How To Register For University Classes

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If you are going to be studying abroad in Germany, unless you are part of a program which specifically registers your in advance for specific courses or a plan of study, you will have to register after you arrive in Germany.  When you do so, depending on the university and the timing of your arrival, how you go about this will likely be different than you are used to back home.

Most American colleges will have a system with an online registration program, typically that is set up before the previous semester ends.  In Germany, for students in a standard course of study, this is also usually the case.  If you are coming over for a semester or year, during your first registration period, if you are able to use this system, you should go ahead and do so, as it will make your life that much easier amongst all the registrations that you will have to do at the start of the semester and your time in Germany.

If you are planning to take classes in multiple faculties (i.e. language courses and science courses in the same semester), you'll have to go to the individual faculty office and register in person.  This is also the case if you arrive too late to use the online system.  The actual process is simple enough, just bring your matriculation documents with you and visit the office during their open hours.  If you are tight for time to the start of the semester, go to the office during typical work hours (8-4, 9-5), and ask to speak with the person at the office.  They are usually willing to work with you as an international student (but if you show up speaking sufficiently good German, maybe lead with the fact that you're an international student so they don't assume you're a lazy German student who didn't follow proper procedure).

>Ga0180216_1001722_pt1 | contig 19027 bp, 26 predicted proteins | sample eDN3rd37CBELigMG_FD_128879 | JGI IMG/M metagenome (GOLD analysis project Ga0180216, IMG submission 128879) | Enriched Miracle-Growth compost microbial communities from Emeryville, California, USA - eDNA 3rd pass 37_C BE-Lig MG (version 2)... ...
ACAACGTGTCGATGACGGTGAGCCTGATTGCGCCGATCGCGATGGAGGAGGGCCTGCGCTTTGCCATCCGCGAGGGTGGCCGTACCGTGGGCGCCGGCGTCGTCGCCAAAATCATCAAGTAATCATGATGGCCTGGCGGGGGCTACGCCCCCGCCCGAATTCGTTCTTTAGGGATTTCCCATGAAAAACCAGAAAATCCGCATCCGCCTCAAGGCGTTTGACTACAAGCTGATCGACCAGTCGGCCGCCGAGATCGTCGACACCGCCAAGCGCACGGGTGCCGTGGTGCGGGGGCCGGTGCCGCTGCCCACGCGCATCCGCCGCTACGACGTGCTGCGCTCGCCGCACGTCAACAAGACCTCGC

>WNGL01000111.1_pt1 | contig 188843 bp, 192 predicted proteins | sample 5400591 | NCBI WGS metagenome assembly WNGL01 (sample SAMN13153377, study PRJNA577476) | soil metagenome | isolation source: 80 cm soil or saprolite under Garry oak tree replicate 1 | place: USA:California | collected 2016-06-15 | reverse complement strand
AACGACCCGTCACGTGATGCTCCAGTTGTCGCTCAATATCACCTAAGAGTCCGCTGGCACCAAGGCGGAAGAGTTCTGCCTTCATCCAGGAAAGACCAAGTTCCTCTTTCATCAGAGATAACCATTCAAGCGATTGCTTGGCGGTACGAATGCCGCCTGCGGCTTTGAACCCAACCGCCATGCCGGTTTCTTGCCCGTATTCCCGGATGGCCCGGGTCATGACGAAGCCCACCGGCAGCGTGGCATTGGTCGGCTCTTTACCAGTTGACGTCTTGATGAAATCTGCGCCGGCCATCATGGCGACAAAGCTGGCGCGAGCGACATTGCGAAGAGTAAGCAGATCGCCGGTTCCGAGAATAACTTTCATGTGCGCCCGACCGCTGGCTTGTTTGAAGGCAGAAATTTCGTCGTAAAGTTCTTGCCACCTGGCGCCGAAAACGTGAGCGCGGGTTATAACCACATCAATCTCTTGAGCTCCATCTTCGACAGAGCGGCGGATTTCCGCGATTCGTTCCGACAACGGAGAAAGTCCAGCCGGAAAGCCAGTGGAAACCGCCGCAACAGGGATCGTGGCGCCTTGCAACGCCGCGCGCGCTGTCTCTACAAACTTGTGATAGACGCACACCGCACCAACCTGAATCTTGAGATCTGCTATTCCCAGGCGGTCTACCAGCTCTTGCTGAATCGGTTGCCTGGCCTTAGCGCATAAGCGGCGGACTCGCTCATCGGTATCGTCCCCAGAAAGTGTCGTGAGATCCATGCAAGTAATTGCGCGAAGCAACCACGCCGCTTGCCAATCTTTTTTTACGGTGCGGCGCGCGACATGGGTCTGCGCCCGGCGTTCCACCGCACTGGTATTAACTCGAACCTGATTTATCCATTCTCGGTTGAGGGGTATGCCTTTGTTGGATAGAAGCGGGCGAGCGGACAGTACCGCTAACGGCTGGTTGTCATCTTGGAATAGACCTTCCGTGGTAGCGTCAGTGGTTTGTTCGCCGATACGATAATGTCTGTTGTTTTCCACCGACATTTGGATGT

The reason you have to register separately with multiple faculties if you are taking courses from different faculties, is because your registration is under one of the specific faculties.  For university students in the U.S., this system may make more sense than those at smaller colleges, who can register for pretty much any course at will.  The university won't try to prevent you from taking a course due to your faculty, but it does mean that your user account in the online system won't be set up to show you courses from other faculties.

If you are taking a language course, you'll need to provide proof of your language level, so that you can be sorted into the correct level course.  This is likely also going to be the case if you want to take a course that is in German.  In my experience, you're going to need to be at least at the B1/B2 level to handle courses that actually take place in German, and it's going to be difficult (maybe limit yourself to seminars).  You are going to have to have a certificate of some kind (like one from the Goethe Institute, or from an entrance test at the university you are studying at).  Paperwork from your home institution is unlikely to be considered sufficient.